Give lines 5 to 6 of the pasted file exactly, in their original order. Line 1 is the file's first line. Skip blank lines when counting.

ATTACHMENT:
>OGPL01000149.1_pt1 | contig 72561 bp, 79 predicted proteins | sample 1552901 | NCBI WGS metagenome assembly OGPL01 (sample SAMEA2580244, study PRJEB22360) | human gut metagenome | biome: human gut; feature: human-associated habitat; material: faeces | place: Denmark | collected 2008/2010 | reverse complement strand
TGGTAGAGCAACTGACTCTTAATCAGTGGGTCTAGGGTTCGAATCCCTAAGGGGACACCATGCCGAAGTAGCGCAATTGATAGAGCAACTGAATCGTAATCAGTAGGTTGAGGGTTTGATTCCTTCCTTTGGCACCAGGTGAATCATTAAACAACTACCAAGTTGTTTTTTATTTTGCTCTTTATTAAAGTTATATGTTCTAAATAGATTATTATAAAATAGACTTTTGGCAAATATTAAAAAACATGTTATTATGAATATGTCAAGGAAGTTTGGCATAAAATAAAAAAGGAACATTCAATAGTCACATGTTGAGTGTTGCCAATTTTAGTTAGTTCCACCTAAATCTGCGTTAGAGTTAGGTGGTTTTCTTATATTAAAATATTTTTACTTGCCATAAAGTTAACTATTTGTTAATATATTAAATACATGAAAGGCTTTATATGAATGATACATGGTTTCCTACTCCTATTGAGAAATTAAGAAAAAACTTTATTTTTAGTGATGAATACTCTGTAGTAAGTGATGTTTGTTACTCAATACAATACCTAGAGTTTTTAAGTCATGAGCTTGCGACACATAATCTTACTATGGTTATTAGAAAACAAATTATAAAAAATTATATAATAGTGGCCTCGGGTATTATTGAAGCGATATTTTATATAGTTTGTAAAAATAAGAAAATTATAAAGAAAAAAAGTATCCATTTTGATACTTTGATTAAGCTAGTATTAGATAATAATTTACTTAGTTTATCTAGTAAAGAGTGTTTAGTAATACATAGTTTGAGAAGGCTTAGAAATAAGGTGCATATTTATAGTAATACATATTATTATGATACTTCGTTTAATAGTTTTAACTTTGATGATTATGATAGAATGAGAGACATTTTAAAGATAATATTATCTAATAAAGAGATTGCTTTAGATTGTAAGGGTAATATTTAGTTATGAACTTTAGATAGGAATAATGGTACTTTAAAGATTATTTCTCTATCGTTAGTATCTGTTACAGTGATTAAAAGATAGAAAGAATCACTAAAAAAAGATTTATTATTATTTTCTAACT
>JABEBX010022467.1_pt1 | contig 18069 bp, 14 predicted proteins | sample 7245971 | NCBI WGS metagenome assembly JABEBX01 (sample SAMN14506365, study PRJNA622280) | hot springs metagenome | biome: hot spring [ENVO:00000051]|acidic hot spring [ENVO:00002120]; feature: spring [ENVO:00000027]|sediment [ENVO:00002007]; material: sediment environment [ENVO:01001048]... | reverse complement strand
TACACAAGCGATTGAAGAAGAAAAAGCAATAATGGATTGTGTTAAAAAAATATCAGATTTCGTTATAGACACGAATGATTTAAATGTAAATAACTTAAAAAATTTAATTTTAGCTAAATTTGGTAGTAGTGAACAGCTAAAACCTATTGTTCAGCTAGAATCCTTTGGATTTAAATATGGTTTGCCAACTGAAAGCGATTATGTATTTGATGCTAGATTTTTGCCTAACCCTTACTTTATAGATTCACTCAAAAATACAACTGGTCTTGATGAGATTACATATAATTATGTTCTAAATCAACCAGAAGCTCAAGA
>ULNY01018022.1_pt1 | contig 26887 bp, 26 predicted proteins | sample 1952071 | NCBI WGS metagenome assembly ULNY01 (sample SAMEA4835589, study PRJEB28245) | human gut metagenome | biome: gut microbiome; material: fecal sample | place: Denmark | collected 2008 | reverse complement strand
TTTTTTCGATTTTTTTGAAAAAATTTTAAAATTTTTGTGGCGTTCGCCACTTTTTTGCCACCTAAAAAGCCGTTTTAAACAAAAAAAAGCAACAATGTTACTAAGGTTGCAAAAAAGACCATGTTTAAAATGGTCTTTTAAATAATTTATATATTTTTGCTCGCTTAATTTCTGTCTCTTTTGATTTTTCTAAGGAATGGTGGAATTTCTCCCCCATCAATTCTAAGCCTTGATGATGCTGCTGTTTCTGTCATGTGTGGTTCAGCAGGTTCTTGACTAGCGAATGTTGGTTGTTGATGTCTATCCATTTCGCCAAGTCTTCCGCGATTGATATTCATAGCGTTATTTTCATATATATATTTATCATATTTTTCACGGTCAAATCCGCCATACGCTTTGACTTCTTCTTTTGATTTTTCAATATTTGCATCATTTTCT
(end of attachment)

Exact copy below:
>ULNY01018022.1_pt1 | contig 26887 bp, 26 predicted proteins | sample 1952071 | NCBI WGS metagenome assembly ULNY01 (sample SAMEA4835589, study PRJEB28245) | human gut metagenome | biome: gut microbiome; material: fecal sample | place: Denmark | collected 2008 | reverse complement strand
TTTTTTCGATTTTTTTGAAAAAATTTTAAAATTTTTGTGGCGTTCGCCACTTTTTTGCCACCTAAAAAGCCGTTTTAAACAAAAAAAAGCAACAATGTTACTAAGGTTGCAAAAAAGACCATGTTTAAAATGGTCTTTTAAATAATTTATATATTTTTGCTCGCTTAATTTCTGTCTCTTTTGATTTTTCTAAGGAATGGTGGAATTTCTCCCCCATCAATTCTAAGCCTTGATGATGCTGCTGTTTCTGTCATGTGTGGTTCAGCAGGTTCTTGACTAGCGAATGTTGGTTGTTGATGTCTATCCATTTCGCCAAGTCTTCCGCGATTGATATTCATAGCGTTATTTTCATATATATATTTATCATATTTTTCACGGTCAAATCCGCCATACGCTTTGACTTCTTCTTTTGATTTTTCAATATTTGCATCATTTTCT